The use of pesticides is a regular practice in the farming and agriculture industry. Crops are treated with chemicals to prevent the attacks of insects, and although they are effective in it, many of them are highly dangerous for the ecosystems and the planet in general.
In recent years, the use of pesticides has sparkled a growing concern over environmental damage.
At the same time, the human population continues to be on the rise, so scientists are struggling to find sustainable ways to grow food, without harming our environment.
To reduce pesticide use in an eco-friendly, Swiss farmers have planted rows of wildflowers among their crops since 2015. They work together with scientists that help them to use wildflowers as a biological pest control.
Yet, according to the Game & Wildlife Conservation Trust, farmers have been successfully adding small grass ridges, known as “beetle banks,” to their fields for decades.
Experiments with so-called ‘flower strips for beneficials’ sown as annual strips in the arable crop with 13 to 16 species of wild and cultivated plants showed that they could be a feasible tool for reducing the pests on the fields.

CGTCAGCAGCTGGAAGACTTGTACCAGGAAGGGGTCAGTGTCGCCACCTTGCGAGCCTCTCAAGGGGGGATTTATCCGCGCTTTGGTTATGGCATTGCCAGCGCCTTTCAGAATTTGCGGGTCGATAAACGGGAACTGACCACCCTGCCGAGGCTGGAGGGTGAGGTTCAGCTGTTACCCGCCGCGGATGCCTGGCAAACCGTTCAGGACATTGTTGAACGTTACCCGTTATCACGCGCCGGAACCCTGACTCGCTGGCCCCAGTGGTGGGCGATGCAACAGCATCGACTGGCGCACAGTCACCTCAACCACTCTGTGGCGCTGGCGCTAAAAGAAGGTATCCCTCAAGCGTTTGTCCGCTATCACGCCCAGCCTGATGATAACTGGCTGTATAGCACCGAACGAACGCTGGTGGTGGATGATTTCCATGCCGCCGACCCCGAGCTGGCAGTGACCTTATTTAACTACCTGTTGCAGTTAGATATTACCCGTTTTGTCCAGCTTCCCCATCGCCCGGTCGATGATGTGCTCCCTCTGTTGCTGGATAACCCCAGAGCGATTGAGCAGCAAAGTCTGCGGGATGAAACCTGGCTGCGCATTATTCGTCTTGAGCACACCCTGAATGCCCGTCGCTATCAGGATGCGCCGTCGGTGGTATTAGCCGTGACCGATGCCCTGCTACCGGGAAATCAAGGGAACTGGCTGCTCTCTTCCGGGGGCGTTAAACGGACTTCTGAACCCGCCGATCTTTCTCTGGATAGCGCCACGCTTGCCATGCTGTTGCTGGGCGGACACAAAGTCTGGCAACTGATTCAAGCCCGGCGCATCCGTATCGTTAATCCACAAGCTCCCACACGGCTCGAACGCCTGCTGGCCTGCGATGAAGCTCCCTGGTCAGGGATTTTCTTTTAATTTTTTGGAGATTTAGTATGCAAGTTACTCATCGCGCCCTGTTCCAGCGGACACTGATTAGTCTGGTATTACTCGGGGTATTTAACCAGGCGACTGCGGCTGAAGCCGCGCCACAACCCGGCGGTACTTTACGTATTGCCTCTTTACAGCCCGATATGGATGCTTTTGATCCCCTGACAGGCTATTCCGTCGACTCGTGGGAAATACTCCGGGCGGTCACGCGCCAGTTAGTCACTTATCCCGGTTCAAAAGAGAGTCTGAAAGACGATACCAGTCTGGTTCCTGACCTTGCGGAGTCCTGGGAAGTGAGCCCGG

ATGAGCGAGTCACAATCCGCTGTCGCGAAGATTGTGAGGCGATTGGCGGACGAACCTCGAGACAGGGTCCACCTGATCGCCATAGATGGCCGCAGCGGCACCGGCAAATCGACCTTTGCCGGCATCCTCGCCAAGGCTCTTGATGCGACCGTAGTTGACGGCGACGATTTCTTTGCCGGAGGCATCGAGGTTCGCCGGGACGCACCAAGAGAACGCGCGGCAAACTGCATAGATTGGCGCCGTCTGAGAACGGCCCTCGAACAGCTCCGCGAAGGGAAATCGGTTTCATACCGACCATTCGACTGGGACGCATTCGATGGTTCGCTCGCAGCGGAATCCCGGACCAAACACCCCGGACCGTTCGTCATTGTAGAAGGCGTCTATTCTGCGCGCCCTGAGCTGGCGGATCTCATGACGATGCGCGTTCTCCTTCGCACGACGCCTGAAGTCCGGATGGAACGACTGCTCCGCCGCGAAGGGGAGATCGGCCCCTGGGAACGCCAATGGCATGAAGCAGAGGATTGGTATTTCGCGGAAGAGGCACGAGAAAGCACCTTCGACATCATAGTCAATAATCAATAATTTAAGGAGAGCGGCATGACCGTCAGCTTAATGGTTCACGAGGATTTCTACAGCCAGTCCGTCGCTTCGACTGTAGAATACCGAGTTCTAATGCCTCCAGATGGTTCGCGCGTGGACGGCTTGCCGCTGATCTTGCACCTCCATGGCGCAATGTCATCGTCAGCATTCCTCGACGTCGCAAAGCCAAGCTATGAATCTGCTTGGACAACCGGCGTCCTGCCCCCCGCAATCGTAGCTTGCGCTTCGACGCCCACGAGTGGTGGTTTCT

The concept was initially developed by Matthias Albrecht along with Matthias Tschumi, as a response to the pressure by the public and the government due to the dangerous effects of pesticides on the environment and humans.
It was improved by The Achieving Sustainable Agricultural Systems (ASSIST) program of the UK. These scientists intend to evaluate the efficiency of these wildflowers to attract pests and find sustainable ways to boost food production with minimal harmful effects on the environment.
The project worth £11 million is funded by the UK government.
Scientists guide commercial farmers in the process of sowing wildflower strips in their fields. They use wildflowers as natural pest predators and believe they could reduce the reliance of farmers on environmentally damaging pesticides.
Yet, wildflowers were previously planted around fields instead of through them, so natural predators found it difficult to get to the middle of large fields.
As part of a trial run by the Centre for Ecology and Hydrology (CEH), in the fall of 2017, they planted strips like red clover, wild carrot, oxeye daisy, and common knapweed, through fifteen large, arable farms of central and eastern England, that will be monitored for five years.
The strips are 100 meters (about 109 yards) apart so that the pest predators can access them throughout each field.
Also, to leave the wildflower strips intact year-round, at harvest-time, harvesting machines guided by GPS are programmed to avoid them.
As of now, researchers have found that the more complex the predator and parasite communities, the better the pest-control.
Scientists believe that wildflowers might solve the pesticide problem, so projects of this kind are important as they tackle both important issues at the same time, the preservation of our environment, and food security.